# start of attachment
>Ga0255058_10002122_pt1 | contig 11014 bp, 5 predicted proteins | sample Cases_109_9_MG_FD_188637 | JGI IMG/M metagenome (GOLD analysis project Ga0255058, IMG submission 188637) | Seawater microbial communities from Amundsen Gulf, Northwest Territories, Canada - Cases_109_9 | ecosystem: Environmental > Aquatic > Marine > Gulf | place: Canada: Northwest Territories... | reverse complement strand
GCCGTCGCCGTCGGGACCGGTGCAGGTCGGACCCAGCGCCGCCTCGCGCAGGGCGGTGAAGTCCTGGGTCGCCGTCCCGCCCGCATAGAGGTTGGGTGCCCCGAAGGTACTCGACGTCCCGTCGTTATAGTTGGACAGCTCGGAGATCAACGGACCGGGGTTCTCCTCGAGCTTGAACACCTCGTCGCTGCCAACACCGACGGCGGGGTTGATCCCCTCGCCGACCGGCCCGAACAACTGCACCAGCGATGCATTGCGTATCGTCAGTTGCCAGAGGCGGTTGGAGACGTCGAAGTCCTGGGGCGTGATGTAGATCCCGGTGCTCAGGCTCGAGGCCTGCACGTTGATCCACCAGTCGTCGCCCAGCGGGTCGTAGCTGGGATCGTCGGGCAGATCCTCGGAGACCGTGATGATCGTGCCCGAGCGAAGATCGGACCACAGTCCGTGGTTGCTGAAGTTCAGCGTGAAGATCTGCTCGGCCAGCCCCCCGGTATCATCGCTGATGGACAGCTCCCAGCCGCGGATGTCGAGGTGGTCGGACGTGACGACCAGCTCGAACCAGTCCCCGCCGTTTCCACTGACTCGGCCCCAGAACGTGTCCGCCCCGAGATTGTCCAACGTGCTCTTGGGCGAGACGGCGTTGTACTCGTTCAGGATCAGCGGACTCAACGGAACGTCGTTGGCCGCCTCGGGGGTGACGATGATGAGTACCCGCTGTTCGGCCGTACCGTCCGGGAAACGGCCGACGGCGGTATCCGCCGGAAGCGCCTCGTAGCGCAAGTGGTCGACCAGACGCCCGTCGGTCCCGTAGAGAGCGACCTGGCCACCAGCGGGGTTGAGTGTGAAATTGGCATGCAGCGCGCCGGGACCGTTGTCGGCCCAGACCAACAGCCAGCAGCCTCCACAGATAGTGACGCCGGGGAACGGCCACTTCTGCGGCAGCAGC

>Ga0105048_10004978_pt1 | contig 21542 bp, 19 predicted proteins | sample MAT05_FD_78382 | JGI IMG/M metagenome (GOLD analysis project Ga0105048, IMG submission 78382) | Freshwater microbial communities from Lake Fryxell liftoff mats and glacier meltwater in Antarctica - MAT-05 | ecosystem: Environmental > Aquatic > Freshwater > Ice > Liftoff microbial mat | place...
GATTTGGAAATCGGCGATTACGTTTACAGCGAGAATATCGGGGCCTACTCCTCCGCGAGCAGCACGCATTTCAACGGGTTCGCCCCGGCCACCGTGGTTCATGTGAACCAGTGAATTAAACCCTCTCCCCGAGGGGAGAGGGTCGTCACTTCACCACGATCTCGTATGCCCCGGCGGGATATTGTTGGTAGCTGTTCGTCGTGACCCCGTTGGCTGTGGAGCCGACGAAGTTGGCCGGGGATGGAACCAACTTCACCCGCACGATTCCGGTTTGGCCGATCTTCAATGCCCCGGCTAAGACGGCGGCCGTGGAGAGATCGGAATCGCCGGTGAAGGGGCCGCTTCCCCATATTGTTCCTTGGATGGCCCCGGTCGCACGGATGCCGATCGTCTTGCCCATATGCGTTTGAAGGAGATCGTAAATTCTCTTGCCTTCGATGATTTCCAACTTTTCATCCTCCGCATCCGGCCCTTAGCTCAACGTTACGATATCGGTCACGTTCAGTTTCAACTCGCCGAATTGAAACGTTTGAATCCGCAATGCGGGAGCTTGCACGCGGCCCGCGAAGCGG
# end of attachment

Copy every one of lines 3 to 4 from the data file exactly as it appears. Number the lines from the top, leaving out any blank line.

>Ga0105048_10004978_pt1 | contig 21542 bp, 19 predicted proteins | sample MAT05_FD_78382 | JGI IMG/M metagenome (GOLD analysis project Ga0105048, IMG submission 78382) | Freshwater microbial communities from Lake Fryxell liftoff mats and glacier meltwater in Antarctica - MAT-05 | ecosystem: Environmental > Aquatic > Freshwater > Ice > Liftoff microbial mat | place...
GATTTGGAAATCGGCGATTACGTTTACAGCGAGAATATCGGGGCCTACTCCTCCGCGAGCAGCACGCATTTCAACGGGTTCGCCCCGGCCACCGTGGTTCATGTGAACCAGTGAATTAAACCCTCTCCCCGAGGGGAGAGGGTCGTCACTTCACCACGATCTCGTATGCCCCGGCGGGATATTGTTGGTAGCTGTTCGTCGTGACCCCGTTGGCTGTGGAGCCGACGAAGTTGGCCGGGGATGGAACCAACTTCACCCGCACGATTCCGGTTTGGCCGATCTTCAATGCCCCGGCTAAGACGGCGGCCGTGGAGAGATCGGAATCGCCGGTGAAGGGGCCGCTTCCCCATATTGTTCCTTGGATGGCCCCGGTCGCACGGATGCCGATCGTCTTGCCCATATGCGTTTGAAGGAGATCGTAAATTCTCTTGCCTTCGATGATTTCCAACTTTTCATCCTCCGCATCCGGCCCTTAGCTCAACGTTACGATATCGGTCACGTTCAGTTTCAACTCGCCGAATTGAAACGTTTGAATCCGCAATGCGGGAGCTTGCACGCGGCCCGCGAAGCGG